Cross the rocky causeway to reach the fairytale castle of Michaels Mount and the extraordinary maritime garden nestled on its own rugged island. Many visitors come to see the fortress that dominates the view from all around Penzance, but few realise the beautiful gardens that await discovery when you lean over the castle walls. The gardens rise from the sea to the foot of the castle, taking steps up the terraces and climbing steep slopes to the grand fortress looming above. Tender and beautiful plants from the southern hemisphere flourish here in the face of the harsh conditions, and the plethora of species are to be found.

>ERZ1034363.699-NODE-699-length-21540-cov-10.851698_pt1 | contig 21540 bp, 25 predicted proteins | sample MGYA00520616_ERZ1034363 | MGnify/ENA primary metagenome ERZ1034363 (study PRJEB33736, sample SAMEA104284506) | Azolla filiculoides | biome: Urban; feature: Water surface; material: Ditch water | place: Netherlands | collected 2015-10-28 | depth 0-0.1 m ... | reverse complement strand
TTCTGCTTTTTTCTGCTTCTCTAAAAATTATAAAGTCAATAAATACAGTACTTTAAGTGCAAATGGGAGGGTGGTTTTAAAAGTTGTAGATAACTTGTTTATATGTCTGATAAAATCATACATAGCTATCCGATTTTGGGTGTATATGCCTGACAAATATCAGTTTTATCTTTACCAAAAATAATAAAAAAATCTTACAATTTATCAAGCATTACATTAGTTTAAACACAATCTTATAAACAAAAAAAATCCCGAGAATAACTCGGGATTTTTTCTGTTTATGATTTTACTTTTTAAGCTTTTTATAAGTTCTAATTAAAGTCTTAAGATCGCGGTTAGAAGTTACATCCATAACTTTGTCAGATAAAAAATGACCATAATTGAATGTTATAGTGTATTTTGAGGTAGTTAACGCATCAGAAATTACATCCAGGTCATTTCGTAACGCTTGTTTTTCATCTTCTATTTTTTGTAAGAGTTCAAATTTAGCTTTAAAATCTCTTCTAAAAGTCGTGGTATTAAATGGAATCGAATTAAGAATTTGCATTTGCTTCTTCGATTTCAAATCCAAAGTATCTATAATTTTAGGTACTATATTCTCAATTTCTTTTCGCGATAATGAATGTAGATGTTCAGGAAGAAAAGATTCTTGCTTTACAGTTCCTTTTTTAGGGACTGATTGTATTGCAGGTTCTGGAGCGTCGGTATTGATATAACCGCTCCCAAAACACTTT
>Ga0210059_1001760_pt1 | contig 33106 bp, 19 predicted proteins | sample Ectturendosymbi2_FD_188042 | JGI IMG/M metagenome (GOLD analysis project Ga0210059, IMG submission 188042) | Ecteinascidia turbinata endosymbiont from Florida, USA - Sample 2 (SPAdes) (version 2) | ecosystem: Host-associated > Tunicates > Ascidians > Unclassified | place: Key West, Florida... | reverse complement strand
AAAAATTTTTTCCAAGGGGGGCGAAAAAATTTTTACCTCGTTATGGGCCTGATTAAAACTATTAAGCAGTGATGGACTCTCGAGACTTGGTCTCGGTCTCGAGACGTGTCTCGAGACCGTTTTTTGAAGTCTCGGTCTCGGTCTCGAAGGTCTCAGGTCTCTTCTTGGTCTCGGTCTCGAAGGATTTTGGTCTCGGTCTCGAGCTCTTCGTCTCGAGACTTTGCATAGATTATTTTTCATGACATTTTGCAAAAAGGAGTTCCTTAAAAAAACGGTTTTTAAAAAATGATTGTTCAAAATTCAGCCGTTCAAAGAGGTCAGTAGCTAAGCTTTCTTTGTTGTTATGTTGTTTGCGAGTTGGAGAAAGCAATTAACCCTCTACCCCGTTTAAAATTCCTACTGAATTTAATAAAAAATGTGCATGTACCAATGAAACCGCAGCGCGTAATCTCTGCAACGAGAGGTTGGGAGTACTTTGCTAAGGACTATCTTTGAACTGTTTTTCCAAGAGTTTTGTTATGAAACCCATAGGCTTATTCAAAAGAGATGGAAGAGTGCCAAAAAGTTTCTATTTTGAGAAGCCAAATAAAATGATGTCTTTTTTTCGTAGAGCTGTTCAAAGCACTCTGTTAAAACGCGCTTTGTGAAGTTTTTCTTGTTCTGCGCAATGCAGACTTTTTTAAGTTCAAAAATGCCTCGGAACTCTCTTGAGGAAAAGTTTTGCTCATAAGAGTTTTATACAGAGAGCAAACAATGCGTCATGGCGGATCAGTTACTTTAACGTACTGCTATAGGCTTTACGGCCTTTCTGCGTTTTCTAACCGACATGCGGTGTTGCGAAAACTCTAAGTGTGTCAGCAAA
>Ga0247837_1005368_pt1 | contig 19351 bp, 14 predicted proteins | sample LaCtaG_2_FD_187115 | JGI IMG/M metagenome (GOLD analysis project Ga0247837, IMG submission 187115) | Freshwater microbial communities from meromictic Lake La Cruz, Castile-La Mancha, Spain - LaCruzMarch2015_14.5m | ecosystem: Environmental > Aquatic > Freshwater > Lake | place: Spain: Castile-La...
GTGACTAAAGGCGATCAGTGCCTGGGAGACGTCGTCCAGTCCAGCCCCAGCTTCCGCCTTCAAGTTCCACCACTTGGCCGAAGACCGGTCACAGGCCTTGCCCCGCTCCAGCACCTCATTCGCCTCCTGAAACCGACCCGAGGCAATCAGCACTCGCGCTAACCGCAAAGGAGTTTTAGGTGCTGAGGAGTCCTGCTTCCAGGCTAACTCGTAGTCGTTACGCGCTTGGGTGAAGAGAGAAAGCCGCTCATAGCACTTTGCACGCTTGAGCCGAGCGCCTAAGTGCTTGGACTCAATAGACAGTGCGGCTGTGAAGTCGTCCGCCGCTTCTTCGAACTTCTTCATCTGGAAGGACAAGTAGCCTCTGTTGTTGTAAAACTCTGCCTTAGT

St Michael’s Mount is 3 miles east of Penzance and is one of the treasures of Cornwall. Set on an island a few hundred yards off-shore from the ancient town of Marazion and in the heart of Mounts Bay, the castle – now owned by the National Trust – has for centuries been the home of the St Aubyn family. Originally, the building was a Benedictine Priory which had religious links with the equally famous Mont St Michel in Normandy, France. Today, the Island and Castle are open to the public every weekday and most weekends during the summer and on a limited basis during the winter. While access to the island is easy at low tide when the granite causeway is opened for pedestrian crossings, there are ferry boat services running at high tide during the summer.
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